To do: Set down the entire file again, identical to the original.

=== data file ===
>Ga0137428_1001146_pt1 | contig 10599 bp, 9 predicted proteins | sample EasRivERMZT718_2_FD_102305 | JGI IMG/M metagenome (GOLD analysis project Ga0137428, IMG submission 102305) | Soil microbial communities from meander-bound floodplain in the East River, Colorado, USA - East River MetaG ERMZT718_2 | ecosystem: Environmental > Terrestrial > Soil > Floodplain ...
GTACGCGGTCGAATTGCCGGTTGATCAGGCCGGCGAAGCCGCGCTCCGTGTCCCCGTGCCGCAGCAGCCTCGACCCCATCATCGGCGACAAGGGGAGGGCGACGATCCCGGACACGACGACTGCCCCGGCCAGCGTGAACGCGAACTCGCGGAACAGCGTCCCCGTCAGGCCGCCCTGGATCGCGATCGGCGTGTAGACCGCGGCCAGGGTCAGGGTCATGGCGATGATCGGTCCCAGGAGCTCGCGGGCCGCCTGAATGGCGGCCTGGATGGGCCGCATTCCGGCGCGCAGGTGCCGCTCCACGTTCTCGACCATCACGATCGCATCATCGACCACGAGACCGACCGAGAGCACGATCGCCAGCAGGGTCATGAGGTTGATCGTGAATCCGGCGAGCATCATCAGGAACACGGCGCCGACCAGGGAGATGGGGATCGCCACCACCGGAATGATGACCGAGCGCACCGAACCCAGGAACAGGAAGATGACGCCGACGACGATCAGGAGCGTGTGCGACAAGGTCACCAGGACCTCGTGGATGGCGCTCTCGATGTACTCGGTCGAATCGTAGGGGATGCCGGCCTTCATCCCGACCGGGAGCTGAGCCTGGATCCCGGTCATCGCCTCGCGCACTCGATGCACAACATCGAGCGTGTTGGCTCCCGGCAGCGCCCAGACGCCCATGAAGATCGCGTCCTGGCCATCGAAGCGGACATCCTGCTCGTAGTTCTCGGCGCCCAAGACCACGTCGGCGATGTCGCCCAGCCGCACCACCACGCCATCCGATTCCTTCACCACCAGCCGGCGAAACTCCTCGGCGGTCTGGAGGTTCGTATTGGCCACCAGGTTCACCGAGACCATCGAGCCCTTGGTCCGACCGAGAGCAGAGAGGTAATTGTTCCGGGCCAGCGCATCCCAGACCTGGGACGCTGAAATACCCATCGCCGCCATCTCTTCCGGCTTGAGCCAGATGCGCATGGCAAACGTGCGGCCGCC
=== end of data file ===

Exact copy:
>Ga0137428_1001146_pt1 | contig 10599 bp, 9 predicted proteins | sample EasRivERMZT718_2_FD_102305 | JGI IMG/M metagenome (GOLD analysis project Ga0137428, IMG submission 102305) | Soil microbial communities from meander-bound floodplain in the East River, Colorado, USA - East River MetaG ERMZT718_2 | ecosystem: Environmental > Terrestrial > Soil > Floodplain ...
GTACGCGGTCGAATTGCCGGTTGATCAGGCCGGCGAAGCCGCGCTCCGTGTCCCCGTGCCGCAGCAGCCTCGACCCCATCATCGGCGACAAGGGGAGGGCGACGATCCCGGACACGACGACTGCCCCGGCCAGCGTGAACGCGAACTCGCGGAACAGCGTCCCCGTCAGGCCGCCCTGGATCGCGATCGGCGTGTAGACCGCGGCCAGGGTCAGGGTCATGGCGATGATCGGTCCCAGGAGCTCGCGGGCCGCCTGAATGGCGGCCTGGATGGGCCGCATTCCGGCGCGCAGGTGCCGCTCCACGTTCTCGACCATCACGATCGCATCATCGACCACGAGACCGACCGAGAGCACGATCGCCAGCAGGGTCATGAGGTTGATCGTGAATCCGGCGAGCATCATCAGGAACACGGCGCCGACCAGGGAGATGGGGATCGCCACCACCGGAATGATGACCGAGCGCACCGAACCCAGGAACAGGAAGATGACGCCGACGACGATCAGGAGCGTGTGCGACAAGGTCACCAGGACCTCGTGGATGGCGCTCTCGATGTACTCGGTCGAATCGTAGGGGATGCCGGCCTTCATCCCGACCGGGAGCTGAGCCTGGATCCCGGTCATCGCCTCGCGCACTCGATGCACAACATCGAGCGTGTTGGCTCCCGGCAGCGCCCAGACGCCCATGAAGATCGCGTCCTGGCCATCGAAGCGGACATCCTGCTCGTAGTTCTCGGCGCCCAAGACCACGTCGGCGATGTCGCCCAGCCGCACCACCACGCCATCCGATTCCTTCACCACCAGCCGGCGAAACTCCTCGGCGGTCTGGAGGTTCGTATTGGCCACCAGGTTCACCGAGACCATCGAGCCCTTGGTCCGACCGAGAGCAGAGAGGTAATTGTTCCGGGCCAGCGCATCCCAGACCTGGGACGCTGAAATACCCATCGCCGCCATCTCTTCCGGCTTGAGCCAGATGCGCATGGCAAACGTGCGGCCGCC